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Bilott added: 

Most of us have been exposed to these chemicals, without any of us knowing it. We’ve all been used in a massive human health experiment without our consent and without us even knowing it’s happening. They’re known to cause different health conditions, and yet they are continually put out there in a way they know will get into us.

Is that something that should be allowed to continue? Is that something that our laws should allow, or should we be doing something to make sure people can take steps to stop that without having to spend decades in the courts fighting, spending millions of dollars for years and years and years?

It’s not just the US – Australia, New Zealand, Italy, Germany, the Netherlands and the UK are all purported victims of chemical exposure against their population’s will.

While there’s no primary manufacture of PFAS chemicals in the UK – as per the Stockholm ban – GenX (a shorter chain, replacement PFOA that’s potentially toxic) is not yet banned or restricted – the UK even abstained from listing GenX as a Substance of Very High Concern, as advised by the EU.

Bilott hopes the film will push people to seek out the information on ‘how these chemicals, are used, the different products they’re used in, which companies are switching away from these chemicals and trying to use alternatives. The more information that can be made available, so the people at least know how they’ve been exposed and can at least start making choices about this going forward’.

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It can’t be made easier in the US with a tumultuous figurehead – just in January this year, President Donald Trump’s administration repealed Barack Obama’s Waters of the United States regulation, dismantling federal protections for more than half of wetlands and hundreds of small waterways across the country.

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However, Bilott isn’t as concerned with political fiddling. For him, it’s a systemic issue. He explained: 

I don’t view it as a partisan or political issue. I think this is something that transcends party politics or even particular administrations. The problem with PFOS and our inability to properly regulate, control and limit these chemicals goes back over multiple administrations in the US, through different political parties – this is something that’s gone on for decades and continues to this day.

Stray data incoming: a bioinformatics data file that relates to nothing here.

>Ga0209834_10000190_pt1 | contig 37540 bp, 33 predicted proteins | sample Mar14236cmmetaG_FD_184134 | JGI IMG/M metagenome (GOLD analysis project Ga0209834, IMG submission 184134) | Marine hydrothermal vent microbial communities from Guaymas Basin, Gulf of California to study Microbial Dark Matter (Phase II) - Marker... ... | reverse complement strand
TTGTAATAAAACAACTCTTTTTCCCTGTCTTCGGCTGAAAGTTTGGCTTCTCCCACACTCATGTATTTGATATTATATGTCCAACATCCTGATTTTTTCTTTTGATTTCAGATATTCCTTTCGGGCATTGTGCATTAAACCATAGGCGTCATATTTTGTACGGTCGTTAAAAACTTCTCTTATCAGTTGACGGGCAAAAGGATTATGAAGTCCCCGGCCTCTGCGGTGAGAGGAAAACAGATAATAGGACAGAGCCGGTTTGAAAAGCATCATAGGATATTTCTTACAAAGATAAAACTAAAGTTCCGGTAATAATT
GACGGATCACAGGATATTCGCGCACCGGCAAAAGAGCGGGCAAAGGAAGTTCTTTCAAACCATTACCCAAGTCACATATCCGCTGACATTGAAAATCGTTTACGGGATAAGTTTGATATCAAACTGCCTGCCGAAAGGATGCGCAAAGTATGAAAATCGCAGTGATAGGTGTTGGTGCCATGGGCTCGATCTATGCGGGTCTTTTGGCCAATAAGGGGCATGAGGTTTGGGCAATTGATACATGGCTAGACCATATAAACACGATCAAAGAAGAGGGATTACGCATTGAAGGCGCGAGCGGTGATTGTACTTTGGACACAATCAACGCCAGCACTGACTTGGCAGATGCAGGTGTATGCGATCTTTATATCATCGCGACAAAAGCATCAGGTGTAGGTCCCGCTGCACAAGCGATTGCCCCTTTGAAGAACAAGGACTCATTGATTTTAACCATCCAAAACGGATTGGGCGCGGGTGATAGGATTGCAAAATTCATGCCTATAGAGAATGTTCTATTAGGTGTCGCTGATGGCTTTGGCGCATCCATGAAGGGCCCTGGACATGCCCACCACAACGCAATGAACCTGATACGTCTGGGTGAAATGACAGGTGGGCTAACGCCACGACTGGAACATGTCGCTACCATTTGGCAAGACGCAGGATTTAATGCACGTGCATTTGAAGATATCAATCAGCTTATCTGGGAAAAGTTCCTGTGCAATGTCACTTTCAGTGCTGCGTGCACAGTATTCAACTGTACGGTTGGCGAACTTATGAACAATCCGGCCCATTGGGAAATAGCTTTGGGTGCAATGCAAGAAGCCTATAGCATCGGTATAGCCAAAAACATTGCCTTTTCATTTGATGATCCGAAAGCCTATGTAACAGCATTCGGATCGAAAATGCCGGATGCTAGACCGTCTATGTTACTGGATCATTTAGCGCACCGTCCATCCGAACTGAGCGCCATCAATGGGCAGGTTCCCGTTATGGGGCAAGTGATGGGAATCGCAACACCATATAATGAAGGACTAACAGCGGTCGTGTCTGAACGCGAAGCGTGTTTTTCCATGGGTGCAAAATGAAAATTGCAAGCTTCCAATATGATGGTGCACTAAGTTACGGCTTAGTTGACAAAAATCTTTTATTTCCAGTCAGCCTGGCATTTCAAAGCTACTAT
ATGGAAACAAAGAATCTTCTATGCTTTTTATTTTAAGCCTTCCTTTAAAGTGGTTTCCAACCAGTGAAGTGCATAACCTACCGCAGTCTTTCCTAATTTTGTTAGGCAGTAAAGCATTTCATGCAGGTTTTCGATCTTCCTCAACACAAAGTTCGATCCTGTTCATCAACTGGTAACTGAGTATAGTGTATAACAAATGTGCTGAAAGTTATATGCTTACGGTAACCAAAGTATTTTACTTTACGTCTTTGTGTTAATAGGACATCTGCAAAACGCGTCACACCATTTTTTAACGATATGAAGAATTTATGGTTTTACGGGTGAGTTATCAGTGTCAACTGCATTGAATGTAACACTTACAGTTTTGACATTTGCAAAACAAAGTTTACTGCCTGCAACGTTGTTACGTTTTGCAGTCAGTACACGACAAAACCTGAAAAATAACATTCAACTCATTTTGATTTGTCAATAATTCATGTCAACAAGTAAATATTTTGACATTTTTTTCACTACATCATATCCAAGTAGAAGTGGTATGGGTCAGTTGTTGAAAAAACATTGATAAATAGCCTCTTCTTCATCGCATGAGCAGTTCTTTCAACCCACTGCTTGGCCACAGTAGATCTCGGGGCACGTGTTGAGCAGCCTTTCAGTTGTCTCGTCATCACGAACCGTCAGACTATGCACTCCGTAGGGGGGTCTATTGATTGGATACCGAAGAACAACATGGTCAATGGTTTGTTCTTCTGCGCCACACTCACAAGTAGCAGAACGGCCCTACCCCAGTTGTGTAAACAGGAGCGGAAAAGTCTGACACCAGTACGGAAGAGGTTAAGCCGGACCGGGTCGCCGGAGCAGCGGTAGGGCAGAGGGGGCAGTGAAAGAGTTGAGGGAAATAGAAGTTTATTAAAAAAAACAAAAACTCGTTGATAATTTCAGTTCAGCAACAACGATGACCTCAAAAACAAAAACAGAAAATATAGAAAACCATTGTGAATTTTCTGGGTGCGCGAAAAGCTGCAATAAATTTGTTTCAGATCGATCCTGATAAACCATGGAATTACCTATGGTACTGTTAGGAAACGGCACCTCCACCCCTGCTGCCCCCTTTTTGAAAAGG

I think it’s really more of a systemic issue with just the way chemicals are regulated, the way our legal systems are set up – putting the burden on the exposed people to have to prove that they’re being made sick by these chemicals when they don’t have the resources, and often times the ability to do massive studies that are often demanded before anyone will accept there are health effects.

His biggest hope for the movie? Inspiration. ‘It’s such a fundamental problem with the whole systems that are in place at this present time… but one person can stand up and speak out, take action and talk to the folks in your community and get together and demand that things change.’

Dark Waters hits UK cinemas on February 28.

Rob Bilott also wrote a book – Exposure: Poisoned Water, Corporate Greed, and One Lawyer’s Twenty-Year Battle Against DuPont – tackling the film’s issues and themes with wider lens, which is available to buy here

If you have a story you want to tell, send it to UNILAD via [email protected]

Cameron Frew

After graduating from Glasgow Caledonian University with an NCTJ and BCTJ-accredited Multimedia Journalism degree, Cameron ventured into the world of print journalism at The National, while also working as a freelance film journalist on the side, becoming an accredited Rotten Tomatoes critic in the process. He's now left his Scottish homelands and took up residence at UNILAD as a journalist.

Topics: Featured, Dark Waters, DuPont, Environment, Film, Mark Ruffalo, Parkersburg, Pollution, Rob Bilott